Sittser still believed in the power of God. Jesus’ resurrection and His continuing ability to change people’s lives for the better are evidence of that.
But Sittser also believed that he needed to look exactly at what the will of God means.
All of his life, Sittser had assumed that the will of God was about the future. If things he thought were God’s will turned out okay, he assumed this to be God’s affirmation of his having made the right guess about God’s will for his life. I suspect that most Christians take a similar view. It’s the view I held until a few years ago.
But as Sittser looked at the Bible’s understanding of the will of God, particularly as evidenced in the writings of Paul in the New Testament, he made a discovery. In the Bible, the phrase is never used of the future, only of the present.
In other words, the will of God is not some mystery shrouding our futures which we must, through agonizing prayer and discernment, seek out.
Instead, the will of God is about how we live in the present moment. And how we are to live in the present moment is crystal clear. As Sittser writes:
...the New Testament offers no hint that Paul agonized about the will of God as it pertained to the future. He gave himself to the present because he was eager to use what little time he had to do what he already knew God wanted him to do.The only time we have to know and do God’s will is this present moment.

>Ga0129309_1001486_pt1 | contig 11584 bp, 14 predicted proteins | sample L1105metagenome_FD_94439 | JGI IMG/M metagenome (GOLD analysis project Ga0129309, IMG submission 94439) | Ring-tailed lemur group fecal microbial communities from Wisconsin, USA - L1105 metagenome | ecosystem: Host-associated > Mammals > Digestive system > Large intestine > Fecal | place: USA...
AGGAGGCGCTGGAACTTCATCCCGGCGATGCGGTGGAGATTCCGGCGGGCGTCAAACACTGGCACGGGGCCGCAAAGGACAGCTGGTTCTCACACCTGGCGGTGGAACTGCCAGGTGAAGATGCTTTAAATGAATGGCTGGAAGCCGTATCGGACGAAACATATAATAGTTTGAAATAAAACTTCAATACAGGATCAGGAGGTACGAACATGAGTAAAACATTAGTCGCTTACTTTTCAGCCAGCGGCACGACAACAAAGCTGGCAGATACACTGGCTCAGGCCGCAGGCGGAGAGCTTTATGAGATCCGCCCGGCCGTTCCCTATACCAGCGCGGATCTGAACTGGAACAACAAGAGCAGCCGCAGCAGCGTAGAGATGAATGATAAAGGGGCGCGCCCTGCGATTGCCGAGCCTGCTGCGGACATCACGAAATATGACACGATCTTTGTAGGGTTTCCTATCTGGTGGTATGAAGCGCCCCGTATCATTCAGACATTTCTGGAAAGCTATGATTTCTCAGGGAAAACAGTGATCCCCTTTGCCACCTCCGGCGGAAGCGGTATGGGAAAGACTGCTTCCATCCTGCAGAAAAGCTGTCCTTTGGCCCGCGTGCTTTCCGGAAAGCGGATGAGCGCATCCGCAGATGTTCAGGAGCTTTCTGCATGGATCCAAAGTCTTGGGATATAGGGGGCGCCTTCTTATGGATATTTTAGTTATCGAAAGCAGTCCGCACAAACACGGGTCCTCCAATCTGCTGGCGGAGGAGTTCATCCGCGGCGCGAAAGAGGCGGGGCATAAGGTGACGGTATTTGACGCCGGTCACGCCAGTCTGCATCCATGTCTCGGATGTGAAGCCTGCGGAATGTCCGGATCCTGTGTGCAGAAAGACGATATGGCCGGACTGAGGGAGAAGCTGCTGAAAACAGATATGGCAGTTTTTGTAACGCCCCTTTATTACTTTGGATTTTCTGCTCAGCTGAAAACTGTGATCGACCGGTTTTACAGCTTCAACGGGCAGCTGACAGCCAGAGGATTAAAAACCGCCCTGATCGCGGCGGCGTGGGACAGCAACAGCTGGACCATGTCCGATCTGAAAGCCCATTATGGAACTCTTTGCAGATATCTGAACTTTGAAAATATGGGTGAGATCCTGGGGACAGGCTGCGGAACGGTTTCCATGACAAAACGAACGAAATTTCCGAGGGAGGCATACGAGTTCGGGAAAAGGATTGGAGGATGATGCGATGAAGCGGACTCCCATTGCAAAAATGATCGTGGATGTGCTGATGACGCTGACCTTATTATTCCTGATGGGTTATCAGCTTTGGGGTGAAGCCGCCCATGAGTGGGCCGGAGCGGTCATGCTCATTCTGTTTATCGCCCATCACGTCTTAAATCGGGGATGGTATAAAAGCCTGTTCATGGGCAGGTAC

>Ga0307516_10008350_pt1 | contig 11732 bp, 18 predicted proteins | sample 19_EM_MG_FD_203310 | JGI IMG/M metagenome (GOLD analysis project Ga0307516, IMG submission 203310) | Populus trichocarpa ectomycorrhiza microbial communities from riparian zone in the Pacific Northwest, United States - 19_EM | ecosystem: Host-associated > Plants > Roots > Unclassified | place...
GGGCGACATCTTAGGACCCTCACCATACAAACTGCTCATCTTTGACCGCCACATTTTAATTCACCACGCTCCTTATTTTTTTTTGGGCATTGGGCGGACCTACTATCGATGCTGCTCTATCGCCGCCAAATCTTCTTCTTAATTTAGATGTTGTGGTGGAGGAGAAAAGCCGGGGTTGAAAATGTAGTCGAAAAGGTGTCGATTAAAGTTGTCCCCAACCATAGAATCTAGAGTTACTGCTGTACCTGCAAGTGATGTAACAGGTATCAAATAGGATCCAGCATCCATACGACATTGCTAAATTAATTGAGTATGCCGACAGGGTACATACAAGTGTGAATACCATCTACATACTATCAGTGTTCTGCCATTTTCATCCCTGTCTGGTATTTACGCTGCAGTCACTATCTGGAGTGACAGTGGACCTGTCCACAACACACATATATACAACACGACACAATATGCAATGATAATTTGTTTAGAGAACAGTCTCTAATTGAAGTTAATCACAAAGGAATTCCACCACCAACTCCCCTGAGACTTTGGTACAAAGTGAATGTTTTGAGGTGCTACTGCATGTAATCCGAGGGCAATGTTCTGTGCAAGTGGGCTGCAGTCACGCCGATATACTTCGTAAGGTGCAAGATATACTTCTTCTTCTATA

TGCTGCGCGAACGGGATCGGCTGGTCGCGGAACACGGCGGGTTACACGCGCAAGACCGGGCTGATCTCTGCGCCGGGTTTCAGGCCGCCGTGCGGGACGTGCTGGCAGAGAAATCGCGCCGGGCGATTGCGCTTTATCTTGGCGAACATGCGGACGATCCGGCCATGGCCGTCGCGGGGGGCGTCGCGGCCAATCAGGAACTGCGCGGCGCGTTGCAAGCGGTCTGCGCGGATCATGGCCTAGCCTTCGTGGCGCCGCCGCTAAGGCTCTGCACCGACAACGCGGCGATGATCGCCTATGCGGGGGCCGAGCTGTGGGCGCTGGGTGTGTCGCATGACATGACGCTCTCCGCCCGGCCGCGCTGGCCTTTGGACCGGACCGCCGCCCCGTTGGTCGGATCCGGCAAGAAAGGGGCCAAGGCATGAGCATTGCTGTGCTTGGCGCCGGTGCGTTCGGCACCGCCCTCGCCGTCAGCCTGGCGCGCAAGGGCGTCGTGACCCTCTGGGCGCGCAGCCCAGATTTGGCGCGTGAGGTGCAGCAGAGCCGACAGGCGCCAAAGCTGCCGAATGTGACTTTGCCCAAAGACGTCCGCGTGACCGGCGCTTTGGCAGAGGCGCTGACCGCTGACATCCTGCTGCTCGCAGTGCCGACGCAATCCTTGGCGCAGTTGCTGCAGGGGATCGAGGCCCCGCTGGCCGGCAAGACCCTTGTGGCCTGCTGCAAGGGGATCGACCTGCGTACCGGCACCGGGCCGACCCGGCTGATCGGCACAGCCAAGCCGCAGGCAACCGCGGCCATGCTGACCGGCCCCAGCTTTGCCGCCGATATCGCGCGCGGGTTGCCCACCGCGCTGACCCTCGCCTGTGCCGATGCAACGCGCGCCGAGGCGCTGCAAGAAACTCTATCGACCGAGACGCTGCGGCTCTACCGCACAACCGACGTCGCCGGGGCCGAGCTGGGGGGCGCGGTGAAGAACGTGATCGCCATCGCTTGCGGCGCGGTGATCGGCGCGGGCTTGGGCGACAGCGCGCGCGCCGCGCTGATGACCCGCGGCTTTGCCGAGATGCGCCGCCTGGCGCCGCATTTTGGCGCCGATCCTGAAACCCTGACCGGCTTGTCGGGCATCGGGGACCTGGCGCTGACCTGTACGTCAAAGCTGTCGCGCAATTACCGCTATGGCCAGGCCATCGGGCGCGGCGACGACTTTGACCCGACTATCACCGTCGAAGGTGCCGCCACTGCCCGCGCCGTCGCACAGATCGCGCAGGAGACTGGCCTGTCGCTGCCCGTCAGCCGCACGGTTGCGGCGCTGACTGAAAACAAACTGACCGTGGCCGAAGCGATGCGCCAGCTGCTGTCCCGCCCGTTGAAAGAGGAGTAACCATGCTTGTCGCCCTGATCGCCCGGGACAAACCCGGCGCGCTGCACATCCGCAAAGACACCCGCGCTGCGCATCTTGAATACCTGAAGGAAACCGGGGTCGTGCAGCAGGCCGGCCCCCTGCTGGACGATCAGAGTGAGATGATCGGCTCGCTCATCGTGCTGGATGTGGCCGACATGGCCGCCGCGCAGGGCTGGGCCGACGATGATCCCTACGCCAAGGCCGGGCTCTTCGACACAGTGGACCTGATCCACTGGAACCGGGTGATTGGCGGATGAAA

If we sense any agony in the heroes of Scripture, it is not in discovering the will of God but in doing it....
So, what exactly is the will of God for our lives in the present moments in which each of us live our lives? Even a perfunctory reading of the Bible will give us the answer to that question. It would include these imperatives from Jesus:
“I am the resurrection and the life. Those who believe in Me, even though they die, will live and everyone who lives and believes in Me will never die...” [John 11:25-26]All these passages make clear what God’s will is and for any given moment of our lives, give us more than ample inspiration for our goal-setting.
...”’You shall love the Lord your God with all your heart, and with all your soul, and with all your mind’...’You shall love your neighbor as yourself.’ On these two commandments hang all the law and the prophets.” [Matthew 22:37-40]
“This is My commandment, that you love one another as I have loved you...” [John 15:12]
“Go therefore and make disciples of all nations, baptizing them in the Name of the Father and of the Son and of the Holy Spirit, and teaching them to obey everything that I have commanded you. And remember, I am with you always, to the end of the age.” [Matthew 28:19-20]
“Go into all the world and proclaim the good news to the whole creation.” [Mark 16:15]
“...strive first for the kingdom of God and His righteousness...” [Matthew 6:33]
They indicate that God isn’t terribly concerned about what profession we enter. Chefs, plumbers, teachers, carpenters, computer programmers, housewives, preachers, and others all have the same mission. So long as the profession is honorable, God’s will is the same for all of us and each of us is equally capable of pursuing it. God calls all to follow Jesus.